|Publication number||US8107569 B2|
|Application number||US 12/122,541|
|Publication date||Jan 31, 2012|
|Filing date||May 16, 2008|
|Priority date||May 21, 2007|
|Also published as||US20080292035, WO2008144683A1|
|Publication number||12122541, 122541, US 8107569 B2, US 8107569B2, US-B2-8107569, US8107569 B2, US8107569B2|
|Inventors||Donald Chin-Dong Chang|
|Original Assignee||Spatial Digital Systems, Inc.|
|Export Citation||BiBTeX, EndNote, RefMan|
|Patent Citations (5), Referenced by (4), Classifications (8), Legal Events (2)|
|External Links: USPTO, USPTO Assignment, Espacenet|
This application claims the benefit, pursuant to 35 U.S.C. §119(e), of U.S. provisional application Ser. No. 60/930,958, filed May 21, 2007, and U.S. provisional application Ser. No. 60/930,957, filed May 21, 2007.
1. Field of the Invention
The present invention relates to techniques for improving the throughput and reliability of wireless links by bonding communication channels together. More particularly, the invention relates to techniques for using multi-beam antennas to communicate with spatially separated wireless access points that are then bonded to increase channel bandwidth.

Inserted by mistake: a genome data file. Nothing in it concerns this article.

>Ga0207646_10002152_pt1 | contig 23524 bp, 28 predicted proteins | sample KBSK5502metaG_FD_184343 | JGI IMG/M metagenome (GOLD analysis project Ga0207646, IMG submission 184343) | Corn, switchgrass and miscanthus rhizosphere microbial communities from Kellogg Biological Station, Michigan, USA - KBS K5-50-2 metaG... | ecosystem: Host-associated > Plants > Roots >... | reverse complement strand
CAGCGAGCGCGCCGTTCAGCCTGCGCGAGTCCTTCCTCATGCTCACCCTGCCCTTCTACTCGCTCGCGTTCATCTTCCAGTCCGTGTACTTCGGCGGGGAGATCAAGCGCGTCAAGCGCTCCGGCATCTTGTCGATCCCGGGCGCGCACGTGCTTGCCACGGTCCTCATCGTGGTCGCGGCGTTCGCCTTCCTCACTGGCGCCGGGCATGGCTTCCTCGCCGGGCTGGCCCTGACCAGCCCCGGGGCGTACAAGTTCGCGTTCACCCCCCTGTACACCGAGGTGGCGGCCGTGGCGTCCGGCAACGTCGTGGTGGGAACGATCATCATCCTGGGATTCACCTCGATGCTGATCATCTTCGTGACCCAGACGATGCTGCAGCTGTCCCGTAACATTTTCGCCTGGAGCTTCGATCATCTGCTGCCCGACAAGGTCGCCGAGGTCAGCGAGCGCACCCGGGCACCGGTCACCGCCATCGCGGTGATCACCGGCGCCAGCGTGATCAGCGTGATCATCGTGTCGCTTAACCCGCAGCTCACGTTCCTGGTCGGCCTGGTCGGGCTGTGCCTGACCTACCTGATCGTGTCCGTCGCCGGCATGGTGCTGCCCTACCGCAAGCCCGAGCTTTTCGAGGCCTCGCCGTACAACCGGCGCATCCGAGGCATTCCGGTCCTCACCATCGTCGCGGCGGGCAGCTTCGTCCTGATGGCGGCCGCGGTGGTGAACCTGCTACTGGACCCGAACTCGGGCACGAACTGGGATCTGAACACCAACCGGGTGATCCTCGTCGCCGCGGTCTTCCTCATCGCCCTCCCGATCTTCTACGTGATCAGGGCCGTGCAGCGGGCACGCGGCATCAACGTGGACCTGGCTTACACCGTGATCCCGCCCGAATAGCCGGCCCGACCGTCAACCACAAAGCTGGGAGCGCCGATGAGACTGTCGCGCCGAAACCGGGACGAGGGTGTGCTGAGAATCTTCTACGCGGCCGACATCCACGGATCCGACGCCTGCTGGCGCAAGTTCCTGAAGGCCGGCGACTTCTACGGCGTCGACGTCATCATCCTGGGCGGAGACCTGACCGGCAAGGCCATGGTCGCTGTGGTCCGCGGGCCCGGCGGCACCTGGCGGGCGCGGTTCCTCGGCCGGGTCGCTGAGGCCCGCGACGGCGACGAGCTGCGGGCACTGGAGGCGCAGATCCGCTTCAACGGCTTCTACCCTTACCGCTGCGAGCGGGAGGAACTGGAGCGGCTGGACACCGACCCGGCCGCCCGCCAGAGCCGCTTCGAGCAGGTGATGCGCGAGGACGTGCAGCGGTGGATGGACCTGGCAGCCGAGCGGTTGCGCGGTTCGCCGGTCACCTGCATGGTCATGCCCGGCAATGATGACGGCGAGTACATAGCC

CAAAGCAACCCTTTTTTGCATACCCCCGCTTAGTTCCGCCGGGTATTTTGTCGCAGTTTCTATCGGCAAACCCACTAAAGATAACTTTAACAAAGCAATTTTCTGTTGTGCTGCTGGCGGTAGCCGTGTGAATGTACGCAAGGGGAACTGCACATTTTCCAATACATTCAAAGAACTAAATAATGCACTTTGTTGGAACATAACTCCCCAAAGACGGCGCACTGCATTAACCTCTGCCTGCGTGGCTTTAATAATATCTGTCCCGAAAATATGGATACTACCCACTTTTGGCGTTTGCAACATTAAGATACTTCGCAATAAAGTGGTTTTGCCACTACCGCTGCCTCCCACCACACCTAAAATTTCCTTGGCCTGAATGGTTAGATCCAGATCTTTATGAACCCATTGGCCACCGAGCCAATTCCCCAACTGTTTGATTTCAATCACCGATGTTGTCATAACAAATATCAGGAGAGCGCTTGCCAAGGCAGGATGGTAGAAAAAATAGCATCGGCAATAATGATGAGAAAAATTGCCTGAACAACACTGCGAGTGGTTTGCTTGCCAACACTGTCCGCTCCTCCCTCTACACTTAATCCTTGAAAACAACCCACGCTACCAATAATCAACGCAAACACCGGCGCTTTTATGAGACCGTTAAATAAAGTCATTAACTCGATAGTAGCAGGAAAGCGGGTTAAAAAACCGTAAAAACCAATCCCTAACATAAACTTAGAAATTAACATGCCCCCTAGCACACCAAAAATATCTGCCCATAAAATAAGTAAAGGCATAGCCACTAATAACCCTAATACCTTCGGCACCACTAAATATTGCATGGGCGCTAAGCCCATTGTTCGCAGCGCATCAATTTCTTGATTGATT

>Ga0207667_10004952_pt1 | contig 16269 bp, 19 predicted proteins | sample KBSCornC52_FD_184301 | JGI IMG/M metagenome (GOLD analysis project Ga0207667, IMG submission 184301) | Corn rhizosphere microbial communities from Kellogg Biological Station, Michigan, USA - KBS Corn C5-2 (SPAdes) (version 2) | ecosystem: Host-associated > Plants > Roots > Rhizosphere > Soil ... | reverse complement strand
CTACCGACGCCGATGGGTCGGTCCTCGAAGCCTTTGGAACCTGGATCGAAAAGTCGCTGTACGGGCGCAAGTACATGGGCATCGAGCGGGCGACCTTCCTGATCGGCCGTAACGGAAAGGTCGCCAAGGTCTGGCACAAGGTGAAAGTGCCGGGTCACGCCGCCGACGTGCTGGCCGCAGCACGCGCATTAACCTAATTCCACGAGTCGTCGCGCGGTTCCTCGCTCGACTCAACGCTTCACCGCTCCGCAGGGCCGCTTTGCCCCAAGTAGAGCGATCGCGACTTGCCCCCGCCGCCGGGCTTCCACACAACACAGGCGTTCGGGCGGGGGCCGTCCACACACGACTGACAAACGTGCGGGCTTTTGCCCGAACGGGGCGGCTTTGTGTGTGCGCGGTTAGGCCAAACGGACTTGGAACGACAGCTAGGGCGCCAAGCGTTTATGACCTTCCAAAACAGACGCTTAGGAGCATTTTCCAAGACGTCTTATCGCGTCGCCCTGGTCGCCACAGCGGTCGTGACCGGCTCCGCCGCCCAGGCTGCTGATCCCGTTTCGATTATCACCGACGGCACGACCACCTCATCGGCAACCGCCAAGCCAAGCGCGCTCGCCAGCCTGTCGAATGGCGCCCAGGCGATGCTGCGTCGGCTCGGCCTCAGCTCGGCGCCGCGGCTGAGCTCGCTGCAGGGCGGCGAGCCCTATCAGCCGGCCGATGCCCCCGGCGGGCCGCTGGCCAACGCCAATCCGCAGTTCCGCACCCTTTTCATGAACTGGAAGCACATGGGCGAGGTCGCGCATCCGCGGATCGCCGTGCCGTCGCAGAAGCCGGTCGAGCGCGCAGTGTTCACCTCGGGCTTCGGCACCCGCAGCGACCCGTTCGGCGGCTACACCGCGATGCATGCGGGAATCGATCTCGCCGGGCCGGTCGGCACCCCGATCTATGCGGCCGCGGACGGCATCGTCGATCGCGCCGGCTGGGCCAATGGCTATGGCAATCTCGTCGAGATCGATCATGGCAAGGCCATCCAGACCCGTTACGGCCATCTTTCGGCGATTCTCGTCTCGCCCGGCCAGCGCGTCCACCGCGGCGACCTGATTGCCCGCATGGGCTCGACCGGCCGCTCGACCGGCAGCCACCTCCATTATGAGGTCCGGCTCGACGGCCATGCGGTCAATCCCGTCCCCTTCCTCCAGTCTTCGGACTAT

2. Description of Related Art
It is well known in the art to increase the bandwidth and reliability of a communication interface by combining, or bonding, two or more sets of interface hardware. A network interface card on a host computer, for example, may be limited to a certain maximum data rate. A second network interface card can be added to the host computer, and software running on the host computer can be made to divide up information packets across the two network interface cards such that portions of a message to be transmitted are sent over both network interface cards simultaneously. If each network card operates at its full bandwidth, the combined bandwidth of the entire system is effectively doubled. At the receiving end, the two network data streams are received simultaneously, and the receiving computer reassembles the transmitted data message by properly organizing the packets received from each of the two network interface cards.
Alternatively, the technique of adding a second network interface card to a host computer can be used to create redundancy for the transmission of important data. In this case, the host computer sends the same data packets over two independent network interface cards. The receiving computer compares the incoming data from the two channels to assure that the data is received without error. If a mismatch between the two channels is discovered, the receiving computer can request a retransmission of the corrupted data.